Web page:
It took us quite awhile to find whales on Friday’s Wake Up with the Whales Cruise, but when we finally did, we got to see a lot of them. We had to go almost 2 miles out to sea before we spotted spouts from what turned out to be a Mom and Calf. The two of them were heading north at a good clip — according to our GPS, they were swimming at 8 knots. We paralleled them for almost 35 minutes and since they were swimming so fast, they were on the surface a lot to re-oxygenate. We weren’t really sure where they were headed with such intent, but we eventually realized that we better turn the boat around and head back to the bay before we found ourselves offshore of Maui.
We got a chance to deploy our hydrophone after we were done watching our Mom/Calf pod and we had to turn our volume almost all the way up to be able to hear any singing at all. So while there are still some singers around, they weren’t anywhere close-by to us today.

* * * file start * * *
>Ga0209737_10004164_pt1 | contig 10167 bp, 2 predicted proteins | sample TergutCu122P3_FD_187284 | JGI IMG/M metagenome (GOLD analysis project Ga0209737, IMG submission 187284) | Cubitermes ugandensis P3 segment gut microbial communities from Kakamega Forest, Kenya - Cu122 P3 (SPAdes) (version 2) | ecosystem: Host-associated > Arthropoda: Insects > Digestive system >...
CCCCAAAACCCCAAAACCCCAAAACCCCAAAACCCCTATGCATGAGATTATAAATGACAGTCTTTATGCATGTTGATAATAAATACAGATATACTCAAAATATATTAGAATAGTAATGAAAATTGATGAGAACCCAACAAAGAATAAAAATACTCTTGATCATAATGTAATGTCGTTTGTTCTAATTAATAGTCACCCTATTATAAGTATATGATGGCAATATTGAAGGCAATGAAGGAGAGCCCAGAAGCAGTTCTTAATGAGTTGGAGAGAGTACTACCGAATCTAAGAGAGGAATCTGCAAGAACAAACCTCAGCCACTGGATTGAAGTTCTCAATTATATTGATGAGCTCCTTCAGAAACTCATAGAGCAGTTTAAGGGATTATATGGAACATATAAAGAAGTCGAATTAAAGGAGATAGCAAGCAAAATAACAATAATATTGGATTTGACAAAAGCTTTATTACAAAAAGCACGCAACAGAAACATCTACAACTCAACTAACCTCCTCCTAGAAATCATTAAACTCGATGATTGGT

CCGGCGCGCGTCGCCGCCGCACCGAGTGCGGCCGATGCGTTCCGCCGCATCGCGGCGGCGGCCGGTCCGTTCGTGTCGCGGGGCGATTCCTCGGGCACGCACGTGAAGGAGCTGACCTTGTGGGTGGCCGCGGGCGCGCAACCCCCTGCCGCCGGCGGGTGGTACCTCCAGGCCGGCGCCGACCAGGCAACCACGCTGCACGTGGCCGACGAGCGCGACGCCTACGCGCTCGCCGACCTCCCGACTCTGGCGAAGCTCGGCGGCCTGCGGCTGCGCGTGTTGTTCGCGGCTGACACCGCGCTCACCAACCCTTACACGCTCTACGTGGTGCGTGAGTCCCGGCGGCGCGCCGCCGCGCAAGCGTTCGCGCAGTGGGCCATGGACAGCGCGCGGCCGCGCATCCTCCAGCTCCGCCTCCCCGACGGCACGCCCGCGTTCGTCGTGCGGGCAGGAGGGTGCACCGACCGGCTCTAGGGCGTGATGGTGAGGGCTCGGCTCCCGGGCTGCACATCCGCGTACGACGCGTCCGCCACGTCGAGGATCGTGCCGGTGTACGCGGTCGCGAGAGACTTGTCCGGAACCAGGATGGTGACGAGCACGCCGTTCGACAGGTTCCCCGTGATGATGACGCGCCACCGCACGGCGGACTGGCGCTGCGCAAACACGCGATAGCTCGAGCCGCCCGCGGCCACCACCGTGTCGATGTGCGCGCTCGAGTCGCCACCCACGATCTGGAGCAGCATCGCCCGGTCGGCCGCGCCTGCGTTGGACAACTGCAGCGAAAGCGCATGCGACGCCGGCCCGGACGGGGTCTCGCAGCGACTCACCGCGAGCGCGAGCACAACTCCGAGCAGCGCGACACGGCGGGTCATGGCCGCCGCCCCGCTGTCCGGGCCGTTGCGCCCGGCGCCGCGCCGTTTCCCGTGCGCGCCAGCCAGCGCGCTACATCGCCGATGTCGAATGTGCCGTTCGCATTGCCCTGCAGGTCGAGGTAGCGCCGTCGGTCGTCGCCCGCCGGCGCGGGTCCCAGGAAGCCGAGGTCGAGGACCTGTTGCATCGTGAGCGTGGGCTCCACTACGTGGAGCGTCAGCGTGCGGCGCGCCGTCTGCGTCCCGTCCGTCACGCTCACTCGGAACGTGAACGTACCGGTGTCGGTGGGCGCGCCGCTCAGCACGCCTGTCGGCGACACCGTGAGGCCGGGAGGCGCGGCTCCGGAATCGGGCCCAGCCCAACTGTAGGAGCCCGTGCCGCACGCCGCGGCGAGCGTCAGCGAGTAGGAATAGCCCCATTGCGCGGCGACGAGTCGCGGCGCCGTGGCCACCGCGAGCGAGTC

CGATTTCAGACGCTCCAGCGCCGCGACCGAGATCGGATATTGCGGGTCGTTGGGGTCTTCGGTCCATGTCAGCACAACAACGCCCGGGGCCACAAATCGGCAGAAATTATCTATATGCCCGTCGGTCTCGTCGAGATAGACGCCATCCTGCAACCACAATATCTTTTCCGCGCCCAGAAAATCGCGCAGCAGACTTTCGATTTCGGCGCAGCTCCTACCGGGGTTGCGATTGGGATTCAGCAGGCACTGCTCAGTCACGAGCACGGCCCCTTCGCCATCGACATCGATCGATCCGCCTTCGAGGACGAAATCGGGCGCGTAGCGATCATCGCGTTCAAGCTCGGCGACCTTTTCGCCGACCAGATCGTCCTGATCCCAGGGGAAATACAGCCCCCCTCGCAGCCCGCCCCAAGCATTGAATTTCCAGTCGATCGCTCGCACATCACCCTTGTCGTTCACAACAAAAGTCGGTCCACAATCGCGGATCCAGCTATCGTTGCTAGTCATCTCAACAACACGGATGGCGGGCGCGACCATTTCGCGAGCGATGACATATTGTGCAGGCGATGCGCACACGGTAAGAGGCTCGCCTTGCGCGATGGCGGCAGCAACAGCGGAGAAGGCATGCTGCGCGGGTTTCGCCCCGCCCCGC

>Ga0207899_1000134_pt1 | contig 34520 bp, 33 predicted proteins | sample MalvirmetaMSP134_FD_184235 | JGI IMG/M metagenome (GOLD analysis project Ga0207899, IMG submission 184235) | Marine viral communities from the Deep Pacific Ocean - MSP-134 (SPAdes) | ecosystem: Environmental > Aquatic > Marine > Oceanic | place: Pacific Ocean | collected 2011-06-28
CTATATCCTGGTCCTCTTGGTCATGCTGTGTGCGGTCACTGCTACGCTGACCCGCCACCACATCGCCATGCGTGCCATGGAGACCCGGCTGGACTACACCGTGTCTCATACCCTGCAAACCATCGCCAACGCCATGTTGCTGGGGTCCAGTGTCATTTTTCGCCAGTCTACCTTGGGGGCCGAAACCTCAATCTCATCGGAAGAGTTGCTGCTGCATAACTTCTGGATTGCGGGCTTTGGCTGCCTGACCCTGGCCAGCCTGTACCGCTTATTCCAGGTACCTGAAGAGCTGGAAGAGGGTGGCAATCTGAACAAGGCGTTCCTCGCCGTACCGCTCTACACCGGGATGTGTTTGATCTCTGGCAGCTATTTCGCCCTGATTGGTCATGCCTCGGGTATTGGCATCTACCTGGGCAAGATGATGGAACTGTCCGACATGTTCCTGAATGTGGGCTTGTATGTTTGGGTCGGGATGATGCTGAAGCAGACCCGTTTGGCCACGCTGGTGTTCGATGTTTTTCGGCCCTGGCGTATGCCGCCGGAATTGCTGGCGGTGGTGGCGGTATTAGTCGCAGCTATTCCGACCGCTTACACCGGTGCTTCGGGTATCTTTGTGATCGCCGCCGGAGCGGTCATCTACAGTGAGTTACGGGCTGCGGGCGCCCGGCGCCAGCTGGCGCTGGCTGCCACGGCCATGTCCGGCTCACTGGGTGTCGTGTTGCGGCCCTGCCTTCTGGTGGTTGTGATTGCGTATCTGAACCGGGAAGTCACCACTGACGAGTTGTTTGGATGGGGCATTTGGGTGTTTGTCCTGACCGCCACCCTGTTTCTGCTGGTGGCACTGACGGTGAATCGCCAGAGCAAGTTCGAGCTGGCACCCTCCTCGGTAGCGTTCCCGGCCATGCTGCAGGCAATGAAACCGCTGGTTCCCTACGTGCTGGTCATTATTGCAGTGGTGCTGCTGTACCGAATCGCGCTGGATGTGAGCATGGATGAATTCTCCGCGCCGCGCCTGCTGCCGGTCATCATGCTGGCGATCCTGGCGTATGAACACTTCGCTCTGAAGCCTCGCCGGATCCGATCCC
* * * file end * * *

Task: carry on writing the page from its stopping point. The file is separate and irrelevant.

Ocean Sports Whale Fact of the Day: The barnacles called “Coronula diadema” live only on Humpback Whales, and they seem to prefer to live on areas of the whale where the water flow is consistent (chin and fins — see the image above courtesy of Jimmy Polk). Though researchers aren’t sure how the barnacle can even find a whale to live on, there is some speculation that because the barnacles are spawning during the winter in Hawaii, the whales here are swimming in “barnacle larvae soup”. When a whale swims by, those “baby” barnacles chemically sense it, and hop on where ever they can. They use their antennae as “feet’ and walk around the whale till they find a suitable spot which can take quite a while… (if the barnacle were the size of a person, the whale would be 20 miles long). Once they find a spot they like, they flip over and produce tube-shaped cavities in their shells that actually draw in prongs of growing whale skin, holding their position on the whale for life.